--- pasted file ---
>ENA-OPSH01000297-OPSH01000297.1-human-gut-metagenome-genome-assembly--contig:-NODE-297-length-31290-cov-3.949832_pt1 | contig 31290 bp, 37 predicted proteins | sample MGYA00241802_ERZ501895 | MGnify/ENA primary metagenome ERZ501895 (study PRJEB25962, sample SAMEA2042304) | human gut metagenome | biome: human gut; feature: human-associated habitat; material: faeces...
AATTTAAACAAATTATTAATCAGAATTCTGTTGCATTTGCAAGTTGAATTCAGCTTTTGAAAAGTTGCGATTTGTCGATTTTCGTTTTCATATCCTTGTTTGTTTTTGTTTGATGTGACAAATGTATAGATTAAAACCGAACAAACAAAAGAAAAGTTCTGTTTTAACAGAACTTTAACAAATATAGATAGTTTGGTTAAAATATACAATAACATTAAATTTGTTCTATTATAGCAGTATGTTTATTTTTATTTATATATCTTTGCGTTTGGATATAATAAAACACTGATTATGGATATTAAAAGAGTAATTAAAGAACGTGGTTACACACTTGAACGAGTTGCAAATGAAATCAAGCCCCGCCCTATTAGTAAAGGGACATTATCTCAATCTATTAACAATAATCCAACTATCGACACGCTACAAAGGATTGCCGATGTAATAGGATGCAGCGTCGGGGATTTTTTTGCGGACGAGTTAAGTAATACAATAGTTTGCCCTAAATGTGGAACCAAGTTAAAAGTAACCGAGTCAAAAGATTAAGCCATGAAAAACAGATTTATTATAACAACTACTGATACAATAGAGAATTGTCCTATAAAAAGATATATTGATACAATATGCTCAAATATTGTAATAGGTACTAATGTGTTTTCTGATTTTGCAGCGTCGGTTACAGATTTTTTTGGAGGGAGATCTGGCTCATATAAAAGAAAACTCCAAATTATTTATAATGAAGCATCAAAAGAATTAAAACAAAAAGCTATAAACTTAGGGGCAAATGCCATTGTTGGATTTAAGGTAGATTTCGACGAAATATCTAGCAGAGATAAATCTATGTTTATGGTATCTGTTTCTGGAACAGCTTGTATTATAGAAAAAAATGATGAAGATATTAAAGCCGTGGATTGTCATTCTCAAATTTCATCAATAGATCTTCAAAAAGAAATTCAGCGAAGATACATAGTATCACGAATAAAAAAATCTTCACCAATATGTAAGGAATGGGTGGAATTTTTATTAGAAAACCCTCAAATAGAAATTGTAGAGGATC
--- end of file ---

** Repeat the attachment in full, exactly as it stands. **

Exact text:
>ENA-OPSH01000297-OPSH01000297.1-human-gut-metagenome-genome-assembly--contig:-NODE-297-length-31290-cov-3.949832_pt1 | contig 31290 bp, 37 predicted proteins | sample MGYA00241802_ERZ501895 | MGnify/ENA primary metagenome ERZ501895 (study PRJEB25962, sample SAMEA2042304) | human gut metagenome | biome: human gut; feature: human-associated habitat; material: faeces...
AATTTAAACAAATTATTAATCAGAATTCTGTTGCATTTGCAAGTTGAATTCAGCTTTTGAAAAGTTGCGATTTGTCGATTTTCGTTTTCATATCCTTGTTTGTTTTTGTTTGATGTGACAAATGTATAGATTAAAACCGAACAAACAAAAGAAAAGTTCTGTTTTAACAGAACTTTAACAAATATAGATAGTTTGGTTAAAATATACAATAACATTAAATTTGTTCTATTATAGCAGTATGTTTATTTTTATTTATATATCTTTGCGTTTGGATATAATAAAACACTGATTATGGATATTAAAAGAGTAATTAAAGAACGTGGTTACACACTTGAACGAGTTGCAAATGAAATCAAGCCCCGCCCTATTAGTAAAGGGACATTATCTCAATCTATTAACAATAATCCAACTATCGACACGCTACAAAGGATTGCCGATGTAATAGGATGCAGCGTCGGGGATTTTTTTGCGGACGAGTTAAGTAATACAATAGTTTGCCCTAAATGTGGAACCAAGTTAAAAGTAACCGAGTCAAAAGATTAAGCCATGAAAAACAGATTTATTATAACAACTACTGATACAATAGAGAATTGTCCTATAAAAAGATATATTGATACAATATGCTCAAATATTGTAATAGGTACTAATGTGTTTTCTGATTTTGCAGCGTCGGTTACAGATTTTTTTGGAGGGAGATCTGGCTCATATAAAAGAAAACTCCAAATTATTTATAATGAAGCATCAAAAGAATTAAAACAAAAAGCTATAAACTTAGGGGCAAATGCCATTGTTGGATTTAAGGTAGATTTCGACGAAATATCTAGCAGAGATAAATCTATGTTTATGGTATCTGTTTCTGGAACAGCTTGTATTATAGAAAAAAATGATGAAGATATTAAAGCCGTGGATTGTCATTCTCAAATTTCATCAATAGATCTTCAAAAAGAAATTCAGCGAAGATACATAGTATCACGAATAAAAAAATCTTCACCAATATGTAAGGAATGGGTGGAATTTTTATTAGAAAACCCTCAAATAGAAATTGTAGAGGATC